While some lucky individuals have already had the chance to see Simon Curtis’ peek into the life of a sex icon My Week with Marilyn at the New York Film Festival, the rest of us plebeians have to wait until November for our own chance. Now, early buzz for the Michelle Williams (Marilyn Monroe) vehicle has been favorable, however that is not what’s piquing my interest in the project. Rather I’m curious to see the maudlin-looking Williams’ embodiment of the sexpot. Williams is of course a stunning actress when she’s dressed for award season, but we rarely see that beauty on screen as she tends to embrace homely, makeup free characters. Clearly she will add an intriguing element of wistful sadness to the woman many of us wish to be.
But is Williams infusing her own brand of melancholy into the character, or did Monroe always have that just below the surface? Let’s face it, Monroe was a heartbreaking figure. She rearranged her face for fame, long before her abusive husbands would do the same. She fell in love with unavailable men and was destroyed by a pill addiction. She was rewarded with being forever beautiful, but she would never get to know that. That tragedy, above all, makes the queen of sad faces Williams a clever casting choice for the fallen icon. And this brief glance into Monroe’s life could potentially shake up everything later generations thought about the woman, or it could reintroduce us to the films of the flawed yet captivating original Blonde Bombshell.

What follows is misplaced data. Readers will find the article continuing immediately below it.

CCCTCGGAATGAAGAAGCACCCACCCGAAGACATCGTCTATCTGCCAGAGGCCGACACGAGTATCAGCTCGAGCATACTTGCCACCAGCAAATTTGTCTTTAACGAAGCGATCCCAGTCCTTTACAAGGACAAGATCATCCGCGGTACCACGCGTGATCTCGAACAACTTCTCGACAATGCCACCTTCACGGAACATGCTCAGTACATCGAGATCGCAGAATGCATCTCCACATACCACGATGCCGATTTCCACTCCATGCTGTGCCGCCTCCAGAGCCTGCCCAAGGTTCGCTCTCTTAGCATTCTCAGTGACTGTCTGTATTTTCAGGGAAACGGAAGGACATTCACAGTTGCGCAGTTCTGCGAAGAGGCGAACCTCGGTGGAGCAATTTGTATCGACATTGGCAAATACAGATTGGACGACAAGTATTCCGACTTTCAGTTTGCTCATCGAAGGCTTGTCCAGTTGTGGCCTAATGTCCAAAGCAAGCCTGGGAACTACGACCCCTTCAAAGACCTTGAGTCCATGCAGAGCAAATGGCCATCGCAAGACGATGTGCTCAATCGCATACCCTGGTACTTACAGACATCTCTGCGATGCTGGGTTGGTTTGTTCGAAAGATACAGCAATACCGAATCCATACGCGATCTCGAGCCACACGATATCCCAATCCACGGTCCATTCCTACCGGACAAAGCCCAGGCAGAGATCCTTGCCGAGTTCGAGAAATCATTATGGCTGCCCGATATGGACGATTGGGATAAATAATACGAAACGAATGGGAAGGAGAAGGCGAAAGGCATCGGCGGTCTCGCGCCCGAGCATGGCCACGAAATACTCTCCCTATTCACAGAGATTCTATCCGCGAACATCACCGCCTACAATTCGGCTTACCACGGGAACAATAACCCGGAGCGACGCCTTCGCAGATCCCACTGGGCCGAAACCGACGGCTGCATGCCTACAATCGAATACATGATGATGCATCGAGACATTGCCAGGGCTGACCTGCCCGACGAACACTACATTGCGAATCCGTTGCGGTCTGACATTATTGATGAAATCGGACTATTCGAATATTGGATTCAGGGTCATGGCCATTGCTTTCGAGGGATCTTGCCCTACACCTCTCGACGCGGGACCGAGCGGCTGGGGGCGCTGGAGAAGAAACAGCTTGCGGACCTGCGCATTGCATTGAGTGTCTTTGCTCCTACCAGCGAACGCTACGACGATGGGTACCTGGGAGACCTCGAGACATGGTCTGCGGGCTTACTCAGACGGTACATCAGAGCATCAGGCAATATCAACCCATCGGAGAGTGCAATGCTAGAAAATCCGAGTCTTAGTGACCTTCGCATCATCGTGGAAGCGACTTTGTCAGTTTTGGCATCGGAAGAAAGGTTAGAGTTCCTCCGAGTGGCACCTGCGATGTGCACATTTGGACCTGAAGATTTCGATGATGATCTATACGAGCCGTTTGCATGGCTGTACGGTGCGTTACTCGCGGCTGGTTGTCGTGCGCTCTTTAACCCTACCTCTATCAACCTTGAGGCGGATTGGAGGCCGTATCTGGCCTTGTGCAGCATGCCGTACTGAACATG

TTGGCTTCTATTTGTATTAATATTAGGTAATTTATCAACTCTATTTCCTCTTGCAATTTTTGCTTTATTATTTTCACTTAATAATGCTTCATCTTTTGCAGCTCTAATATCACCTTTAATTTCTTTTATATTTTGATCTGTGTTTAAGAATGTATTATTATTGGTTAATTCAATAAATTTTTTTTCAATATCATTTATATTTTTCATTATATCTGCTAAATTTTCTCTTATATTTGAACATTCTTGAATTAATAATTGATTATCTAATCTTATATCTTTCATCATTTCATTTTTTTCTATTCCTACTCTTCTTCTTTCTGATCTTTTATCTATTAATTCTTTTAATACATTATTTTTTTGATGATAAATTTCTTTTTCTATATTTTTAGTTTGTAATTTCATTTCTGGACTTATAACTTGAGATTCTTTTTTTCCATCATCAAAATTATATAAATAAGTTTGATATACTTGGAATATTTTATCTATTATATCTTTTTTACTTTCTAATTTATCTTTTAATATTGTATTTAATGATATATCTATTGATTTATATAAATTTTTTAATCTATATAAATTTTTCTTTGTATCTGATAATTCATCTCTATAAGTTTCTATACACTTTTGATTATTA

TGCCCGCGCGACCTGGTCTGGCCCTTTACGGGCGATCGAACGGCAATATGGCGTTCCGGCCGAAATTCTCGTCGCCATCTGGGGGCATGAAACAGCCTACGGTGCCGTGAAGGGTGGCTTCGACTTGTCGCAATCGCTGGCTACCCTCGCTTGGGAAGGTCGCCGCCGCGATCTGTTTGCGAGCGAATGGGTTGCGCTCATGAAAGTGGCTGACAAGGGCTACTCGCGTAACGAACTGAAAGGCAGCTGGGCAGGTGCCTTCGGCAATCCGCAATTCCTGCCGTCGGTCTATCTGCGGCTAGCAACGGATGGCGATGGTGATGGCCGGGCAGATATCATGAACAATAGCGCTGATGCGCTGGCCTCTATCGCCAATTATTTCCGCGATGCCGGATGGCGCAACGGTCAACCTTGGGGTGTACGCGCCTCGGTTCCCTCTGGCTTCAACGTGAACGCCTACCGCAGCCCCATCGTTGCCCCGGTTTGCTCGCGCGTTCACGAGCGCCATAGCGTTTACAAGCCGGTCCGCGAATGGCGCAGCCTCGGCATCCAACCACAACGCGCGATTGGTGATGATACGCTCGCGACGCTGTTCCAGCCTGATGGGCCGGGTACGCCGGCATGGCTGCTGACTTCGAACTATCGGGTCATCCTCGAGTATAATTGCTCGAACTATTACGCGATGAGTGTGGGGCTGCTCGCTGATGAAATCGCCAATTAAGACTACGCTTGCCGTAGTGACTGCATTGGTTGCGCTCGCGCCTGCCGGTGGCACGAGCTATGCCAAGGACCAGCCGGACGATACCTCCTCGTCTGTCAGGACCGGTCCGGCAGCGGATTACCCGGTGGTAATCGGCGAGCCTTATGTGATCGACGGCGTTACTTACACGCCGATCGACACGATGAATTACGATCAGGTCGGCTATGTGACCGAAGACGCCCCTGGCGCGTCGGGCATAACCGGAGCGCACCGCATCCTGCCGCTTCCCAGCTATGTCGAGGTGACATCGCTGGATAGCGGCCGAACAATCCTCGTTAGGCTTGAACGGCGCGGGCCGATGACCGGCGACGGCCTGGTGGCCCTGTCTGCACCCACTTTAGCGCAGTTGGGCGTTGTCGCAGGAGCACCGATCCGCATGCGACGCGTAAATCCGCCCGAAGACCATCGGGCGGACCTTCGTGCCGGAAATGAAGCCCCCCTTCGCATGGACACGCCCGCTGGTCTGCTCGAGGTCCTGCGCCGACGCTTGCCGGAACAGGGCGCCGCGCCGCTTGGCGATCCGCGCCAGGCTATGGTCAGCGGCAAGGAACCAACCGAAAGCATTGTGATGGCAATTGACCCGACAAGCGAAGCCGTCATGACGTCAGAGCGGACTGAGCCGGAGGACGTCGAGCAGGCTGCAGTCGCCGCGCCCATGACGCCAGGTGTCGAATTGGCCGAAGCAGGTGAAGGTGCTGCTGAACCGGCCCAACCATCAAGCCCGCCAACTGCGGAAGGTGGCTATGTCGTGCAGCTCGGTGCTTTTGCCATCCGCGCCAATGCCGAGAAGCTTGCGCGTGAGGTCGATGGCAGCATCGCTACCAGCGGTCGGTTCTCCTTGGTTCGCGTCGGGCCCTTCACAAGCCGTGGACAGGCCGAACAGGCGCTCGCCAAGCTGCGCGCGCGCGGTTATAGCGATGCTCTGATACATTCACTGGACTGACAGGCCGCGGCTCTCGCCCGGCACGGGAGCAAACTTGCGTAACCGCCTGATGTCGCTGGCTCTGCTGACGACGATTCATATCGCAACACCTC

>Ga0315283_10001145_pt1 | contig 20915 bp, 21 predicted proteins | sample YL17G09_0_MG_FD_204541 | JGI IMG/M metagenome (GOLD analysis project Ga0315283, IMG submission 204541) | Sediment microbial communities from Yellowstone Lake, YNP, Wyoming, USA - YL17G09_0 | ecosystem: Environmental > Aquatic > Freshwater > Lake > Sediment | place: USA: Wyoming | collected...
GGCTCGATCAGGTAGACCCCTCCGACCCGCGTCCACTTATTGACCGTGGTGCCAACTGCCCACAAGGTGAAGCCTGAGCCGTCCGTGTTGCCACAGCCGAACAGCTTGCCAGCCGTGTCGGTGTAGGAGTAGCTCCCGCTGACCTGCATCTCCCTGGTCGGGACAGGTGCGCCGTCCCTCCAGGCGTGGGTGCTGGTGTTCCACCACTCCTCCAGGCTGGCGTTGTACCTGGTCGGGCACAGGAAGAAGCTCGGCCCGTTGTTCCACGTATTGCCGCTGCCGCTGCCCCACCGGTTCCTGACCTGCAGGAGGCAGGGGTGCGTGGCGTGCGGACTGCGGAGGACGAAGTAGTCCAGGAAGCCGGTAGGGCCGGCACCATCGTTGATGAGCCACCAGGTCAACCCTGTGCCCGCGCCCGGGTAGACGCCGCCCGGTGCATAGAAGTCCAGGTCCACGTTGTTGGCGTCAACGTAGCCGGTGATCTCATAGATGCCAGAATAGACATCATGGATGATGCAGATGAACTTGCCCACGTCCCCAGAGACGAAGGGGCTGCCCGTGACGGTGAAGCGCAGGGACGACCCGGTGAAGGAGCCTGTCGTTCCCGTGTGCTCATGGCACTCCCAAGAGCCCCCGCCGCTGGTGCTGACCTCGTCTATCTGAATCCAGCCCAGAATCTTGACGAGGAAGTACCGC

In the weeks leading up to the My Week with Marilyn release, I’ve been thinking about doing just that. Dusting off old copies (many of them unopened due to impulsive purchases) of Monroe’s iconic films seems like the perfect way to prepare myself for a biopic sure to make me silently wipe away tears. For a woman known primarily as an antidote to the emotional coldness of Cold War America, Monroe actually used that baby voice to make more than just fluffy rom-coms. From Western fair like John Huston’s classic The Misfits to Henrey Hathaway’s noir Niagara, her brief career was spent jumping from genre to genre while she made her name (Katherine Heigl-style) in the sex comedy world.
Monkey Business (1952)